The rationale for drug use is

  • clearance of hepatitis C virus and improvement in quality of life; and
  • to prevent or delay progression to cirrhosis and hepatocellular carcinoma with possibility of recovery and/or improvement in liver function.

Before starting treatment, the following must be determined:

  • the virus genotype as it influences likelihood of response and length of treatment; an individual will usually have one genotype;
  • hepatitis C virus (HCV RNA) viral load;
  • baseline complete blood count and liver function tests;
  • alcohol intake and mental health, particularly depression and suicide risk (psychological symptoms, especially depression, often occur with peginterferon alfa, and are common in chronic hepatitis C); and
  • consideration of concomitant medications for risk of drug–drug interactions.

HCV infection is curable, and all Australians living with HCV should be considered for antiviral therapy.

Interferon-free regimens involving combinations of the direct acting antivirals HCVNS5A inhibitors (daclatasvir, ledipasvir,ombitasvir), HCVNS5B nucleptide inhibitors (sofosbuvir), HCVNS5B non-nucleotide inhibitors (dasabuvir), HCV-PIs (asunaprevir, boseprevir, simeprevir, paritaprevir, and Rivacirin with peginterferon alfa and/or ribavirin for 8, 12 or 24 weeks are now listed on the Pharmaceutical Benefits Scheme (PBS) for treating people with genotypes 1–3 HCV and can be dispensed by community pharmacists.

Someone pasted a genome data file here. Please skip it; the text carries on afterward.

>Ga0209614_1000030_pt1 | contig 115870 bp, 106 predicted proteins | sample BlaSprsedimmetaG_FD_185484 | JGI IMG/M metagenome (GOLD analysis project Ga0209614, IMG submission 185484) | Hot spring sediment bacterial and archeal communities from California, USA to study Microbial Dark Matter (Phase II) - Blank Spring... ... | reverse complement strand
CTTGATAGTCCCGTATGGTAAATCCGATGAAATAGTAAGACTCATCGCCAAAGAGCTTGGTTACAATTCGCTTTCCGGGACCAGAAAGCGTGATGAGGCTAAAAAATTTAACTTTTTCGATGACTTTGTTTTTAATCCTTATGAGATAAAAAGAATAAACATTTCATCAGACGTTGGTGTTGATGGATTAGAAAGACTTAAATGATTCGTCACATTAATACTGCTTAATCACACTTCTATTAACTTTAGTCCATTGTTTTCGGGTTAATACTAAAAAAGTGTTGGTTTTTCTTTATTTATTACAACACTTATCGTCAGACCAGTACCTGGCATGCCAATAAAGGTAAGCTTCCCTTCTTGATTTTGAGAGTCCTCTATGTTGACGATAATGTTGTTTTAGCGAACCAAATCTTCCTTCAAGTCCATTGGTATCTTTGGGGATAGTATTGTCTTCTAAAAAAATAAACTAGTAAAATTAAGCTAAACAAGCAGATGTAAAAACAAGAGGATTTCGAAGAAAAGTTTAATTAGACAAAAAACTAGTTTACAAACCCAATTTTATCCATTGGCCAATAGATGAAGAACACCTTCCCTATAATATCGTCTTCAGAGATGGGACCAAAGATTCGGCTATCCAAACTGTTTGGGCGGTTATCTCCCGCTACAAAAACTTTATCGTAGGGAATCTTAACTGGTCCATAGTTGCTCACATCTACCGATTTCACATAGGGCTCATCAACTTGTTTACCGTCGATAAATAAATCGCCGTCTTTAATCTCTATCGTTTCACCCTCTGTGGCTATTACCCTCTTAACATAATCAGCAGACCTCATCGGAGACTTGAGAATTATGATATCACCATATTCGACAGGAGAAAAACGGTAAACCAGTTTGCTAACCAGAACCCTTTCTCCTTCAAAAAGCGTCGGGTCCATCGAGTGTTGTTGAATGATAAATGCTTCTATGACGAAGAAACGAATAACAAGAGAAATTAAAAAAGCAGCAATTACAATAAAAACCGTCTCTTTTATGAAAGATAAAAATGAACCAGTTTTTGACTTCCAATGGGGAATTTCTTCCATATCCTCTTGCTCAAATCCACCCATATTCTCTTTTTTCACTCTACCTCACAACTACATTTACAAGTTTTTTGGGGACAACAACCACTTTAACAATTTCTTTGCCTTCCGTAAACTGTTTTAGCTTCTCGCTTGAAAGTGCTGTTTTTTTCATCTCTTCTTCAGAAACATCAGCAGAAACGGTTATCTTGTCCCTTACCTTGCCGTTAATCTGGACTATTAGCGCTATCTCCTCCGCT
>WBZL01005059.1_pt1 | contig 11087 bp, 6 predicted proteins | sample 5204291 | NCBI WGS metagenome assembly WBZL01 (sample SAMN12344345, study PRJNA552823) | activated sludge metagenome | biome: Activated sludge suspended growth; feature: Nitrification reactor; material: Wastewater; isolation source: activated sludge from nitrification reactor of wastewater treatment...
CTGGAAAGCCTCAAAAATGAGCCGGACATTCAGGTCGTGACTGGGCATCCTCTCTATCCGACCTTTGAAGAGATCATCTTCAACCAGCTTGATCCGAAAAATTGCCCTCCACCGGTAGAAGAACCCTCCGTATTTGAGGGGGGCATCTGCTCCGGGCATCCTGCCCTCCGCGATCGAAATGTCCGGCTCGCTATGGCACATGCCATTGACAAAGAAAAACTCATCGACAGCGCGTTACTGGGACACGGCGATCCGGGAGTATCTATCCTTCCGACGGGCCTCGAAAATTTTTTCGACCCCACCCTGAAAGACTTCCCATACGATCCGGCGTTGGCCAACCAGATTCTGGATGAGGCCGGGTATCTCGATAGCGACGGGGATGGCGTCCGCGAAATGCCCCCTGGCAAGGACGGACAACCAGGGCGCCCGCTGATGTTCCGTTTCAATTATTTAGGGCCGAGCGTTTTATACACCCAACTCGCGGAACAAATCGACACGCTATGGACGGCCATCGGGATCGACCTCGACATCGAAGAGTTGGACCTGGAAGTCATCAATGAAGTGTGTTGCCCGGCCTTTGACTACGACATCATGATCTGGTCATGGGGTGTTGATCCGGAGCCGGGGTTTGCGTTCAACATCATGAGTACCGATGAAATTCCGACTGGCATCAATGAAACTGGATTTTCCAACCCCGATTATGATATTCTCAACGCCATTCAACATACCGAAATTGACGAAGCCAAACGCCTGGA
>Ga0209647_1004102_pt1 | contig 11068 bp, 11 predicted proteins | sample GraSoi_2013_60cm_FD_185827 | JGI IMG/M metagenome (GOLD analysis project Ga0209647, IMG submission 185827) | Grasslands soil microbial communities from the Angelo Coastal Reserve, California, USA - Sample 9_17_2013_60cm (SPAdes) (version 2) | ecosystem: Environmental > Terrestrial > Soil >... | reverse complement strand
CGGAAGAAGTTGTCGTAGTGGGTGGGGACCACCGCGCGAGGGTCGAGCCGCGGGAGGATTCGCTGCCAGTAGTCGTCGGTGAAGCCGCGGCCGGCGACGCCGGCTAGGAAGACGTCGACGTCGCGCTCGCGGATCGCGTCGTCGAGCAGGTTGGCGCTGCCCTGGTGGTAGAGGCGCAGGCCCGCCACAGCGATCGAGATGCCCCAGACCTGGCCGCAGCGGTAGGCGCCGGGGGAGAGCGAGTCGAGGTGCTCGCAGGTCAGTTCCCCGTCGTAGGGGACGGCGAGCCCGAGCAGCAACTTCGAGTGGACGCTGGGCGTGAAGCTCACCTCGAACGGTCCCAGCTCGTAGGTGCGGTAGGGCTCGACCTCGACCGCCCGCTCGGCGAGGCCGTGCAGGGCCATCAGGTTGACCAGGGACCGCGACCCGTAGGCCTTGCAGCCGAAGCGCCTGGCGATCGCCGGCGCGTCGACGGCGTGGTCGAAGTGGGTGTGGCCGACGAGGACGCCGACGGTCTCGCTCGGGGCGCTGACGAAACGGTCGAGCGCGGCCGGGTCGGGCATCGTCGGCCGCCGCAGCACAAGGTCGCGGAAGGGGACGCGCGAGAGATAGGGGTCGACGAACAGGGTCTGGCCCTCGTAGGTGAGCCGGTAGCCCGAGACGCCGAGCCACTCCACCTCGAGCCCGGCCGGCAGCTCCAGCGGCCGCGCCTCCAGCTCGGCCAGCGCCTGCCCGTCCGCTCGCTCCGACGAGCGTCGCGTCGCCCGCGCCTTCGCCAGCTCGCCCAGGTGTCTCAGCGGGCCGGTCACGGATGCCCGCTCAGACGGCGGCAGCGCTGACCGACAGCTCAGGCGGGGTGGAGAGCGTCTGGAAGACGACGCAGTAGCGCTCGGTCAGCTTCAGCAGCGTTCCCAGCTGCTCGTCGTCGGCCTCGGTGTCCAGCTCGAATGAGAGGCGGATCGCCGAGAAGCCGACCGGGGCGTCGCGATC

Practice points

Treatment response is impaired by alcohol intake (contributes to development of cirrhosis, especially if >50 g daily), insulin resistance, and obesity (may contribute to development of fibrosis).

Some suggestions for coping with treatment including:

  • maintaining adequate hydration;
  • dosing to coincide with lighter work days or weekends;
  • using analgesia and antipyretics, eg paracetamol; and
  • using moisturisers to help with rash.

When a patient has been correctly diagnosed and treatment initiated pharmacists can provide appropriate advice about their new medicine.s Patients should be encouraged to maintain a positive, but realistic attitude while undertaking treatment and ensure that they complete the course  Studies show a positive attitude is beneficial in a number of illnesses and treatment situations.  

Support: An effective support system in place prior to going on treatment can be helpful. 

Exercise: One of the most important factors in maintaining good health, exercise is beneficial in reducing treatment-related fatigue and is important in helping the individual feel better physically and mentally. 

Relaxation: Undertaking treatment can be stressful.  Some people will be overwhelmed by the experience of treatment, managing side effects and maintaining their normal life

Nutrition: A nutritious balanced diet is vital to maintain energy levels, general good health and feelings of well-being. 

http://www.hepatitisaustralia.com/

Associate Professor Louis Roller, from the Faculty of Pharmacy and Pharmaceutical Sciences Monash University, was the 2014 recipient of the PSA Lifetime Achievement Award.